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June 2007 Archives


Penny-Pinching Your Way to Success?

pennypinching.jpgMy parents had enough of a memory of the Great Depression to raise my brother and me to avoid any kind of waste. While we didn’t reuse aluminum foil, we were constantly urged to turn off lights, eat all the food on our plates and take care of things so they’d last. I’m reminded of this frugal approach as I see a growing number of chiropractors who think they can achieve prosperity by cutting costs. If you feel compelled to cut back, here are some suggestions:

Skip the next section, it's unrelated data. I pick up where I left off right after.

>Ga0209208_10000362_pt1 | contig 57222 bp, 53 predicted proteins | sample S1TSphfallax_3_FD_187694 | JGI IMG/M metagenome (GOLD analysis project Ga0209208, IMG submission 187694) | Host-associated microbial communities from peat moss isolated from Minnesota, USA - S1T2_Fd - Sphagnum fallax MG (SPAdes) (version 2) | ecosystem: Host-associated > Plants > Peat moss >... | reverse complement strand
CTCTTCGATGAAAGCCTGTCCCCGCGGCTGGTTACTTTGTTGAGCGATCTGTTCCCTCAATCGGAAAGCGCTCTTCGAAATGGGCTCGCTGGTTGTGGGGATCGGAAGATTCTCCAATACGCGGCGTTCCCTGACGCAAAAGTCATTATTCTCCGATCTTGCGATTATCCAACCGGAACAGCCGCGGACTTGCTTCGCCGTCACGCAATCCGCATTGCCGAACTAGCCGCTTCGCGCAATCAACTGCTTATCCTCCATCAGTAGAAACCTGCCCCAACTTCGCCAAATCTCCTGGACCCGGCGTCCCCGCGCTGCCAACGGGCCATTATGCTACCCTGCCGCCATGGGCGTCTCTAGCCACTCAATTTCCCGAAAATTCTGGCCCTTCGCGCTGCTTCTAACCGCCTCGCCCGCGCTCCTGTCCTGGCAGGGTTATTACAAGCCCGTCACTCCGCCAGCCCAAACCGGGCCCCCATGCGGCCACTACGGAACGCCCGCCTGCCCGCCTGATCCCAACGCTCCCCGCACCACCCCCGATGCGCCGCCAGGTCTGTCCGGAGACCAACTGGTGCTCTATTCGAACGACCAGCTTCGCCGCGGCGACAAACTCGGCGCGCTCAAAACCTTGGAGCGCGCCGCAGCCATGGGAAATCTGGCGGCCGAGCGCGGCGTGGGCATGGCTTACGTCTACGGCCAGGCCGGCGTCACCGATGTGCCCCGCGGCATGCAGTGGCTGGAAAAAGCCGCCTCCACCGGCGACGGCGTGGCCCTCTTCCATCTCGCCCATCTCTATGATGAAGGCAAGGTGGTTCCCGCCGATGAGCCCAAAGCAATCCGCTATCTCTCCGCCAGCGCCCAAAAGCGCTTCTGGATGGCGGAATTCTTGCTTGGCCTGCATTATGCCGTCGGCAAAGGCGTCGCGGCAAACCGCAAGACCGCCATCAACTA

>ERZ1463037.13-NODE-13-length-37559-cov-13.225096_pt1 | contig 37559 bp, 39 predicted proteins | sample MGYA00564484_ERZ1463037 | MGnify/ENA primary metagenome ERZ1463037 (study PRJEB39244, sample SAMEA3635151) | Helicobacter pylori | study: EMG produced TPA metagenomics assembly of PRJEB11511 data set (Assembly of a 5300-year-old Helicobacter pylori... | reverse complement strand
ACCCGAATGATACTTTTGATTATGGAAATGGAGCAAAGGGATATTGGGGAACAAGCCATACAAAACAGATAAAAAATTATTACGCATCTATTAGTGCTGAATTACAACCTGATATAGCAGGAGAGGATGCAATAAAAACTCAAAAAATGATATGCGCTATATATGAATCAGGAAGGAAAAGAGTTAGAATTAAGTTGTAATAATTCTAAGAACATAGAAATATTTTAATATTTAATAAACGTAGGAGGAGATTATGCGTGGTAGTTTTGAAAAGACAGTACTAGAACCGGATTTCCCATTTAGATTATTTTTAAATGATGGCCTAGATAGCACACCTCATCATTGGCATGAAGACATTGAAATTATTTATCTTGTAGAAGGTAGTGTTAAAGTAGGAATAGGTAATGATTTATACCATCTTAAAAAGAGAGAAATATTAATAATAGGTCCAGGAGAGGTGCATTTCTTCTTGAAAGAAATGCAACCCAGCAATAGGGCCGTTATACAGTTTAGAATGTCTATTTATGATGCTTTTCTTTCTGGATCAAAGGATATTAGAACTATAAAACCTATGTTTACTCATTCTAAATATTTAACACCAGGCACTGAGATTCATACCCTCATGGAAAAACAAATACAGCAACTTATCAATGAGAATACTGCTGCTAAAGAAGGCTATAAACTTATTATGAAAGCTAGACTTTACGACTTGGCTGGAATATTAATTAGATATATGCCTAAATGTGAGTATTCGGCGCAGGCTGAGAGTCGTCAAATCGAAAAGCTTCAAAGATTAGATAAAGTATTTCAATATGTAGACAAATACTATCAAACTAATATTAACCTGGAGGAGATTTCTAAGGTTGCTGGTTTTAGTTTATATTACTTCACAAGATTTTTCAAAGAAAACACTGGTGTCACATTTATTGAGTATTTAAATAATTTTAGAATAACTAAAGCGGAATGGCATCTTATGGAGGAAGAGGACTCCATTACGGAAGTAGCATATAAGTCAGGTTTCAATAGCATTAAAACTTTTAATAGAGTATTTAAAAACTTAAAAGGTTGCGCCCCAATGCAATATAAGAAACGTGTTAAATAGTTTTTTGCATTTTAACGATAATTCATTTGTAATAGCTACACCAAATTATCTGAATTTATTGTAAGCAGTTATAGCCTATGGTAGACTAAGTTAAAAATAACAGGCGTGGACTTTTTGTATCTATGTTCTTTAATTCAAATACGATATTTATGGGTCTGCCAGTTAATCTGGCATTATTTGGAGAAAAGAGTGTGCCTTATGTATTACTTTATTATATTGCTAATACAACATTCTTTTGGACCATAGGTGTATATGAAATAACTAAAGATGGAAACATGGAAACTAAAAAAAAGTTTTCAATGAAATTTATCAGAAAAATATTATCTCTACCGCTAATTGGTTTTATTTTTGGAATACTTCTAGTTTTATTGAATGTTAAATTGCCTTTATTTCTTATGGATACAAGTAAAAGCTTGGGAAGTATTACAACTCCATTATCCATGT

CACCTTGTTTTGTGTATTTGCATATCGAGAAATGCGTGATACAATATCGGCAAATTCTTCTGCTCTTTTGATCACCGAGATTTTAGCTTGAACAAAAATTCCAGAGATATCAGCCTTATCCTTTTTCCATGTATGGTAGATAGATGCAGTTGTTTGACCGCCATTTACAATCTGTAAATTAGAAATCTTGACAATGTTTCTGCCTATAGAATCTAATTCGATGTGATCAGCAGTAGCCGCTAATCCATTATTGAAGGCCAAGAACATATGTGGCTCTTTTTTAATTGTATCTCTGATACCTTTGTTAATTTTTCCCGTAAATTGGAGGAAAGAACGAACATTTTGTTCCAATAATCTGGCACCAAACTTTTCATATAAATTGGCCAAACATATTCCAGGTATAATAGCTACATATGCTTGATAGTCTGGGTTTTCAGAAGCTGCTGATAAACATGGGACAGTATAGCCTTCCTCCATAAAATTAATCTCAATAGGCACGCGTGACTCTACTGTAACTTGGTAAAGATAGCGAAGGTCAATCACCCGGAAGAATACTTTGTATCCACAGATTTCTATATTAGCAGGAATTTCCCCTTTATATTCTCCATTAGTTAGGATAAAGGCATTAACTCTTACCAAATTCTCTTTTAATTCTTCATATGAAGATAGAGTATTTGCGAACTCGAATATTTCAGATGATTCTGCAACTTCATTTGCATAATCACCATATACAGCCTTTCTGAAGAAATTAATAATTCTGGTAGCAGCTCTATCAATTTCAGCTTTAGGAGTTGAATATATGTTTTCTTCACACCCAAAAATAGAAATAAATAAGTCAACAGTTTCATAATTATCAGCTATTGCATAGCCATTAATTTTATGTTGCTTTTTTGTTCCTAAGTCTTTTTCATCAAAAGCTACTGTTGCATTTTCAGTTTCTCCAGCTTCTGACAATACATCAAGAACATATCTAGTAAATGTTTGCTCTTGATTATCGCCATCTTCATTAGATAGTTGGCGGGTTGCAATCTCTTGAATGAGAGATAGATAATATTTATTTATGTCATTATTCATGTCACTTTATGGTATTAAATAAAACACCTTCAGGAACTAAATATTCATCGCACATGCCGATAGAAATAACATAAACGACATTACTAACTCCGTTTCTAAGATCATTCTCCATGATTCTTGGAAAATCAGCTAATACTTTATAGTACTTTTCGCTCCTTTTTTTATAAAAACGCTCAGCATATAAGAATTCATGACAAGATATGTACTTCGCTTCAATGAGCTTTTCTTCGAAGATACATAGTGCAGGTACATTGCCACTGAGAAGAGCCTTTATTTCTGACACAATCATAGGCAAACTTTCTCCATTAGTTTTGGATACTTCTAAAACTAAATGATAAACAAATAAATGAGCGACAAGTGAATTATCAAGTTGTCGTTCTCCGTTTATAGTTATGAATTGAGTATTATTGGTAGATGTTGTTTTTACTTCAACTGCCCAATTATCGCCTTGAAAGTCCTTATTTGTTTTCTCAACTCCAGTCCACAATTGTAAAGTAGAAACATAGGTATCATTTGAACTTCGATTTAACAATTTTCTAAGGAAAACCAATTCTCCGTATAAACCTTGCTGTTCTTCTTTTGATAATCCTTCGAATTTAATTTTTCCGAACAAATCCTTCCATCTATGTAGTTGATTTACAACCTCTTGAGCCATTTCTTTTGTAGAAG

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Monday Morning Motivation

This summer I'm commenting on a handful of the 3,000 proverbs written by King Solomon. Put his wisdom to work in your practice:

15:2 A wise teacher makes learning a joy; a rebellious teacher spouts foolishness.

Do patients find your patient education overtures a pleasure and a delight? Or has it become an unpleasant chore that is inconsistent and involves repetitious explanations in which patients remain passive and are largely feigning their interest?

If so, you've been teaching rather than educating.

True education is Socratic and interactive. It requires you be curious enough in what patients believe, to ask questions. (And listen!) You can only make chiropractic relevant by knowing what's meaningful to patients. Then, you must appeal to their right brain, not just their analytical left-brain. That means telling stories.